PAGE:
My reviews (books/music/movies) tend to be subjective and all over the place. It's about how the album/movie/book makes me feel at that point more than anything else. So usual disclaimers et al.
Second albums are always a challenge. You have your whole life to do your first album but you only have a year or two to do the second one. Plus, if you've had a reasonable modicum of success, the added weight of expectations and the likelihood of adulation going to your head are both high. So second albums in some ways are doomed. How many artists have we seen fade away after a promising debut?
Jal thankfully won't fade away at least on the basis of their second release. Aadat - their debut album had a lot going for it. Their scrappy guitar-based rock sound which sounded like a couple of friends out to have a good time was fresh and appealing. The solid songwriting on tracks like Aadat, Bikhra Hoon Main and Dil Haray Pukaray was pure bonus.
I wouldn't say that their second album Boondh is a top-notch effort in the realm of Aadat. However it shines in a few notable places and what it's not means as much as what it is.
It's not an album by a rock band deciding to go crowd-pleasing just for the heck of it. There are no hip-hop remixes, no gratuitous uh huh's, yeah yeah's and 'on the floor's by weird sounding voices trying to sound hip but only sounding annoying. There are no female choruses going it's rocking. It's an enjoyable pop-rock album, thought at places it's a tad overambitious and tries too hard. Some notes:
- Sajni starts the album strong - with good backing vocals featuring both the vocalists and a smattering of acoustic guitar
- Chalte Chalte starts off well before adding crowd applause samples towards the end which I found annoying. Though it fits well with the music video featuring Amrita Rao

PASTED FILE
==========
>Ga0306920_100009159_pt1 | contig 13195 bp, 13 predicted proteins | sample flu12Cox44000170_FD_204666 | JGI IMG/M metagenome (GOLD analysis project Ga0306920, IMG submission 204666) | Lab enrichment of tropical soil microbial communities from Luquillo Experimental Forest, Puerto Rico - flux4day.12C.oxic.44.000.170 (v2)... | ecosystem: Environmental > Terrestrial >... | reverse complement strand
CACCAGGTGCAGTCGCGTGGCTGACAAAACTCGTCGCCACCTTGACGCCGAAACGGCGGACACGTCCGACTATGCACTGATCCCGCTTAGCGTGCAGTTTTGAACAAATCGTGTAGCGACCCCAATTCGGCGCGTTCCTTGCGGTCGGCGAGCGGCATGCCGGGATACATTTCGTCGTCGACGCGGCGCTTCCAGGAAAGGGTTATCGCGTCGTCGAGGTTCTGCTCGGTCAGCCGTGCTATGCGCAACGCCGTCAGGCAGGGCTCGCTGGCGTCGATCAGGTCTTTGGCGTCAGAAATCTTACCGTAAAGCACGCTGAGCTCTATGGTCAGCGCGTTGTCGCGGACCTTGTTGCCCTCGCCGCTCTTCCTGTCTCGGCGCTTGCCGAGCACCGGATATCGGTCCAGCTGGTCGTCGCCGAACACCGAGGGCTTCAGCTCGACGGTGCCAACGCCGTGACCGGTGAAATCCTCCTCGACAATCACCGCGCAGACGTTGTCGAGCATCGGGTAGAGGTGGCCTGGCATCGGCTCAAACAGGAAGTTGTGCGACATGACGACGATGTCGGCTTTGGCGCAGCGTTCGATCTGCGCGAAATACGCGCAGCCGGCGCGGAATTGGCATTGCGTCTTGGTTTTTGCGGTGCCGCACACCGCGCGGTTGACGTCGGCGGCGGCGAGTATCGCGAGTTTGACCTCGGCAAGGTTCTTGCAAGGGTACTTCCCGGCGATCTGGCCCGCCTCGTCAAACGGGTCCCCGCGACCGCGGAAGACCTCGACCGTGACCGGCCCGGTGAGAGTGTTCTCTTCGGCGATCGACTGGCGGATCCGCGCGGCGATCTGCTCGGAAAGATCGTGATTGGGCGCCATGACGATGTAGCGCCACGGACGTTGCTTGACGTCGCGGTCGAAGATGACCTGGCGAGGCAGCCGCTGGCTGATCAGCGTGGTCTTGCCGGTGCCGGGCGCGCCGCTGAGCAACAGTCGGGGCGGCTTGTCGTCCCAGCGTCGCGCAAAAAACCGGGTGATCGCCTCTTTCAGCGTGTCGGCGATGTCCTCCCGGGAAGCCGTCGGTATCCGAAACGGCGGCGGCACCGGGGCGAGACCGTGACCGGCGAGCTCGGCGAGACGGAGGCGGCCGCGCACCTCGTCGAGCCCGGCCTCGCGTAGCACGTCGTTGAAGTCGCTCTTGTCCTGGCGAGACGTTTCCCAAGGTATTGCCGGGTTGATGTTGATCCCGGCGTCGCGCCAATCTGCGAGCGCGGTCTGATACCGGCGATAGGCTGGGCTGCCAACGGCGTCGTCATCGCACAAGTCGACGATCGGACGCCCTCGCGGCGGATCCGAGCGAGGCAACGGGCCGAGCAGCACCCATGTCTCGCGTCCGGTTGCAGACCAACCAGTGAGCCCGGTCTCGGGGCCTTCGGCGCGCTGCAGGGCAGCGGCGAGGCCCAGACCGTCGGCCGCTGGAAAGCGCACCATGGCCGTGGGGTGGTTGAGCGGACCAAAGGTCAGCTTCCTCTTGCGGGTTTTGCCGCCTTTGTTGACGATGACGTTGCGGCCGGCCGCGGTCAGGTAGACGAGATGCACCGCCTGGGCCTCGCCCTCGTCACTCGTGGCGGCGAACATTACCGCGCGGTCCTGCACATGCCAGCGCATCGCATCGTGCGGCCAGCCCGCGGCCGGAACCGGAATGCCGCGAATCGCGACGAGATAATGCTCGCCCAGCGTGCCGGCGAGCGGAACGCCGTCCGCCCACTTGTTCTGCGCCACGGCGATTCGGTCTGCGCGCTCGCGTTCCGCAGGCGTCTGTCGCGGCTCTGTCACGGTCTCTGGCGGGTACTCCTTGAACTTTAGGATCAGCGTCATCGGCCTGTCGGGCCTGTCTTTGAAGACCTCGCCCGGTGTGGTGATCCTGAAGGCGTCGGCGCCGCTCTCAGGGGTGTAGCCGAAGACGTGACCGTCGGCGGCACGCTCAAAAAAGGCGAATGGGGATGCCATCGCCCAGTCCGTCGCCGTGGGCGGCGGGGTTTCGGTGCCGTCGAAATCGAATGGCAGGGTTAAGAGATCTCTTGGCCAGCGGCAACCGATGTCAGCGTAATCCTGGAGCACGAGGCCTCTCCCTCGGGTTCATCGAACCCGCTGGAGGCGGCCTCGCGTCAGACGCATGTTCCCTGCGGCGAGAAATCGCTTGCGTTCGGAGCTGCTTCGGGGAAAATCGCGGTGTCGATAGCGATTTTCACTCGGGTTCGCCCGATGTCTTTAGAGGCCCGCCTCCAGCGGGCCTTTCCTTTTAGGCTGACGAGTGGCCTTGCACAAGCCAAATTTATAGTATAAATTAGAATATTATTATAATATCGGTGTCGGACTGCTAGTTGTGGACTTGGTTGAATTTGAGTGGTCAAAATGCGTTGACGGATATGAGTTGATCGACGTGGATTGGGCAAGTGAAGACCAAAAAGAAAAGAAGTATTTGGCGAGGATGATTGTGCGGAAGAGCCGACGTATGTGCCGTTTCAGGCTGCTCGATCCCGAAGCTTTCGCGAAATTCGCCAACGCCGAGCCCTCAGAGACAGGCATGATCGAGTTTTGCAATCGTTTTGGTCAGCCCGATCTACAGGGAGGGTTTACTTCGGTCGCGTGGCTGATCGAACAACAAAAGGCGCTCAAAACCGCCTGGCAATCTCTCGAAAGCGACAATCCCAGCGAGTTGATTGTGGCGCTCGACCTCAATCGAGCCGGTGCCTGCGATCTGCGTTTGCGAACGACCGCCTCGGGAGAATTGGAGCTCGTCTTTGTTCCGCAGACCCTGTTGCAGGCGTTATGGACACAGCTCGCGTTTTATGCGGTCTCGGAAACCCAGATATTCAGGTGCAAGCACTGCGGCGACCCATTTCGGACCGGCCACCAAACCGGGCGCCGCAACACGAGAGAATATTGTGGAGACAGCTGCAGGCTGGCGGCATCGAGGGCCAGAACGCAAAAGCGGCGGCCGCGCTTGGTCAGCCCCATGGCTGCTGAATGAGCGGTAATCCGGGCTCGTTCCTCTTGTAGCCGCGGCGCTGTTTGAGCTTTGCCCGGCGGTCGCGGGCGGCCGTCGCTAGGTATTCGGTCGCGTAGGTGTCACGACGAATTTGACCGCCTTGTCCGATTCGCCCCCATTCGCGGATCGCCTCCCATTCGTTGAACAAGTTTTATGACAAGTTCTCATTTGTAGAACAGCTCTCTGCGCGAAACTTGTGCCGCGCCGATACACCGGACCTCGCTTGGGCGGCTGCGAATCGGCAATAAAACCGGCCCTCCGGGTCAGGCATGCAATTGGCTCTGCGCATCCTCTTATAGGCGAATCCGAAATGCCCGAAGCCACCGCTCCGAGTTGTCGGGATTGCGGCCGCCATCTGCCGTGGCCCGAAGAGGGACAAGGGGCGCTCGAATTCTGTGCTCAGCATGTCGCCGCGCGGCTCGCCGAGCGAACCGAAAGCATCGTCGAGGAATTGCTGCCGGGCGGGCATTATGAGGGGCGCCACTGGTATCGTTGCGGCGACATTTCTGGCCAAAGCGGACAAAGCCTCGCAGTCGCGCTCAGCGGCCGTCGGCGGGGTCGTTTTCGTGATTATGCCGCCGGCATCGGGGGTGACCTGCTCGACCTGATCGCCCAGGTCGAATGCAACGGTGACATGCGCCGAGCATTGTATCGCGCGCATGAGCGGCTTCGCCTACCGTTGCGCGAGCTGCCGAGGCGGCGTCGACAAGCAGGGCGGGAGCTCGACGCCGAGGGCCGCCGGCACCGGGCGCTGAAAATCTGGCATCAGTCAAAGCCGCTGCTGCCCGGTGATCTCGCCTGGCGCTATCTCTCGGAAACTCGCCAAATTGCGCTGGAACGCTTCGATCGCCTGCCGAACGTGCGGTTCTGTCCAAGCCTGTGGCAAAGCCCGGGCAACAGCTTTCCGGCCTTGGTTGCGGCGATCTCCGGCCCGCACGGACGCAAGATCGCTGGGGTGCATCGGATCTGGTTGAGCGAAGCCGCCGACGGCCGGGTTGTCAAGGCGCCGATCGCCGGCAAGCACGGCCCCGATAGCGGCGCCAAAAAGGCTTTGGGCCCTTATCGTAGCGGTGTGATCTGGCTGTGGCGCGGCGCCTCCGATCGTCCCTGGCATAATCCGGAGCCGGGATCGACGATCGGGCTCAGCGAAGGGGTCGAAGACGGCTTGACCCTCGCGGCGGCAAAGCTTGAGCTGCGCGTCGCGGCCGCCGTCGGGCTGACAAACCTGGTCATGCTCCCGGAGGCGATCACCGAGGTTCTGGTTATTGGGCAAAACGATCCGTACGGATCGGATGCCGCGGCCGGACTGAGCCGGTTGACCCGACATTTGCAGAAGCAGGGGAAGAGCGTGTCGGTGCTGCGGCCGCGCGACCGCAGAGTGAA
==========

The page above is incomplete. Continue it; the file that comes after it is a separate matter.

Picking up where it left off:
- Raatein is IMO the one solid old-school Jal track coming from Aadat-land. Enjoyable, very interesting transitions
- On Moray Piya, the vocals of Farhan Saeed Butt sound mature and you can see him ready to move on beyond teen-bop. Enjoyed this one
- Main Mustt Hoon is a fairly enjoyable track drawing on traditional Sufi music. This track threw me off because I wasn't expecting Jal to sing 'Jhule Lal Qalander' in a refrain ever
- Mahia (my favorite track on the album) features some good rock-out music. Very familiar 4x4 beat (Jimi Hendrix's Purple Haze?)
- Chup Chup has a vibe to it that reminds me of Kucch to Hua Hai from Kal Ho Na Ho. Interesting vocals, liked it on further listens
The two tracks on the album I didn't care for much were Humein Itna Na Pyaar and Kia Se Kia. The slow versions of Sajni and Humain Itna Na Pyaar left me cold as well. This trend has to stop - unless you're adding something new (see Bikhra Hoon Main/Aadat), one version per album is quite enough, thank you.
While being a good album, the album suffers from less-than-stellar songwriting. An obvious culprit is Humein Itna Na Pyar Karo. While the rest of the songs aren't bad, nothing comes close to the intensity or quality of Aadat's songwriting. Maybe there is something to the sophomore jinx.
Another grouse about the album I had was its overproduced feel. It feels like the band (or rather, Goher Mumtaz who wrote and composed all the tracks on this) tried too hard to incorporate too many sounds rather than letting the sound flow organically. Incidentally, the producer on the album is Mekaal Hassan who is a remarkable composer and performer himself with his own band. His Sampooran is a lovely album, also slightly overproduced but highly recommended.
All in all, a solid but not remarkable release from the Pakistani rock stables. But Pakistani pop-rock is alive and kicking and that is good news.